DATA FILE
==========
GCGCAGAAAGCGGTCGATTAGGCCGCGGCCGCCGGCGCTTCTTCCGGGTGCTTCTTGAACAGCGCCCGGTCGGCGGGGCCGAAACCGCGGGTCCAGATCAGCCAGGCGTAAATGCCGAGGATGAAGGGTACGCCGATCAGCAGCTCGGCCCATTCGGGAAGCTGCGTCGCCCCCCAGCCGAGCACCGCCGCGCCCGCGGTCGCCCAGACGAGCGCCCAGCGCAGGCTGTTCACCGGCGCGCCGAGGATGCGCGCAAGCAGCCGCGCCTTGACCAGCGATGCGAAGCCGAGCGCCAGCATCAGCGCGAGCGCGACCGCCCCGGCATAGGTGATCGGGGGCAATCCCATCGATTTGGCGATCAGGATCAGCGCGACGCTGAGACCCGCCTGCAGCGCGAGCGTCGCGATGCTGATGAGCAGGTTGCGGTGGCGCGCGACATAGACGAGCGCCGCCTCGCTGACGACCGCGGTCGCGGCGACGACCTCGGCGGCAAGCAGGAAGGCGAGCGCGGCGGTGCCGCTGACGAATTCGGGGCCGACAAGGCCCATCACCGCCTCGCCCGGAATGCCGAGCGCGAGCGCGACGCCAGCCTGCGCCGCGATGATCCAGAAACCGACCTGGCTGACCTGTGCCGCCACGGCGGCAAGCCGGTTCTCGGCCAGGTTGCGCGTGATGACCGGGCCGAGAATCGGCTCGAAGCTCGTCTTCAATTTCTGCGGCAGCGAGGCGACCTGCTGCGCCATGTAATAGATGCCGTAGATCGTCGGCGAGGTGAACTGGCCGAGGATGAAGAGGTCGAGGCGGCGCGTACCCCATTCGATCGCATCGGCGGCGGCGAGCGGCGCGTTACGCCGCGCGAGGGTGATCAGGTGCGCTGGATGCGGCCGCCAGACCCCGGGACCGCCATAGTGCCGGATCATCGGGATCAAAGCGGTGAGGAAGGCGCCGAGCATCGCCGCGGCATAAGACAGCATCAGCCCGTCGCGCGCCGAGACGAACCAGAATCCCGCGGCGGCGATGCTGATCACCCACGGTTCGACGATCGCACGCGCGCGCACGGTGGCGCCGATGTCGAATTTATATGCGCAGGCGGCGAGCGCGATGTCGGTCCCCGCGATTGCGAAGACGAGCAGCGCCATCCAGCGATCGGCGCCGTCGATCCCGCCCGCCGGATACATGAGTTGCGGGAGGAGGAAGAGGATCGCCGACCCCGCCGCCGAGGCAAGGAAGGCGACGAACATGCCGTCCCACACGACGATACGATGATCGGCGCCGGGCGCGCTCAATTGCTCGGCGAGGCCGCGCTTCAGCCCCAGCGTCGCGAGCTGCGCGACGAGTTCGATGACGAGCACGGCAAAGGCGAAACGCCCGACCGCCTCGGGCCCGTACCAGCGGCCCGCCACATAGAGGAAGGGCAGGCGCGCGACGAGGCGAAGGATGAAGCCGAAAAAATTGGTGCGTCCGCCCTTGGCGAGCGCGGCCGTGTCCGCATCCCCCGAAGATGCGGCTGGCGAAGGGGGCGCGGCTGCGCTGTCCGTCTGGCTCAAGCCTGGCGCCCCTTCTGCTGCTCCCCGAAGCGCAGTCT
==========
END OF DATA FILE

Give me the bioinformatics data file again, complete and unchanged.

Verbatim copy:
GCGCAGAAAGCGGTCGATTAGGCCGCGGCCGCCGGCGCTTCTTCCGGGTGCTTCTTGAACAGCGCCCGGTCGGCGGGGCCGAAACCGCGGGTCCAGATCAGCCAGGCGTAAATGCCGAGGATGAAGGGTACGCCGATCAGCAGCTCGGCCCATTCGGGAAGCTGCGTCGCCCCCCAGCCGAGCACCGCCGCGCCCGCGGTCGCCCAGACGAGCGCCCAGCGCAGGCTGTTCACCGGCGCGCCGAGGATGCGCGCAAGCAGCCGCGCCTTGACCAGCGATGCGAAGCCGAGCGCCAGCATCAGCGCGAGCGCGACCGCCCCGGCATAGGTGATCGGGGGCAATCCCATCGATTTGGCGATCAGGATCAGCGCGACGCTGAGACCCGCCTGCAGCGCGAGCGTCGCGATGCTGATGAGCAGGTTGCGGTGGCGCGCGACATAGACGAGCGCCGCCTCGCTGACGACCGCGGTCGCGGCGACGACCTCGGCGGCAAGCAGGAAGGCGAGCGCGGCGGTGCCGCTGACGAATTCGGGGCCGACAAGGCCCATCACCGCCTCGCCCGGAATGCCGAGCGCGAGCGCGACGCCAGCCTGCGCCGCGATGATCCAGAAACCGACCTGGCTGACCTGTGCCGCCACGGCGGCAAGCCGGTTCTCGGCCAGGTTGCGCGTGATGACCGGGCCGAGAATCGGCTCGAAGCTCGTCTTCAATTTCTGCGGCAGCGAGGCGACCTGCTGCGCCATGTAATAGATGCCGTAGATCGTCGGCGAGGTGAACTGGCCGAGGATGAAGAGGTCGAGGCGGCGCGTACCCCATTCGATCGCATCGGCGGCGGCGAGCGGCGCGTTACGCCGCGCGAGGGTGATCAGGTGCGCTGGATGCGGCCGCCAGACCCCGGGACCGCCATAGTGCCGGATCATCGGGATCAAAGCGGTGAGGAAGGCGCCGAGCATCGCCGCGGCATAAGACAGCATCAGCCCGTCGCGCGCCGAGACGAACCAGAATCCCGCGGCGGCGATGCTGATCACCCACGGTTCGACGATCGCACGCGCGCGCACGGTGGCGCCGATGTCGAATTTATATGCGCAGGCGGCGAGCGCGATGTCGGTCCCCGCGATTGCGAAGACGAGCAGCGCCATCCAGCGATCGGCGCCGTCGATCCCGCCCGCCGGATACATGAGTTGCGGGAGGAGGAAGAGGATCGCCGACCCCGCCGCCGAGGCAAGGAAGGCGACGAACATGCCGTCCCACACGACGATACGATGATCGGCGCCGGGCGCGCTCAATTGCTCGGCGAGGCCGCGCTTCAGCCCCAGCGTCGCGAGCTGCGCGACGAGTTCGATGACGAGCACGGCAAAGGCGAAACGCCCGACCGCCTCGGGCCCGTACCAGCGGCCCGCCACATAGAGGAAGGGCAGGCGCGCGACGAGGCGAAGGATGAAGCCGAAAAAATTGGTGCGTCCGCCCTTGGCGAGCGCGGCCGTGTCCGCATCCCCCGAAGATGCGGCTGGCGAAGGGGGCGCGGCTGCGCTGTCCGTCTGGCTCAAGCCTGGCGCCCCTTCTGCTGCTCCCCGAAGCGCAGTCT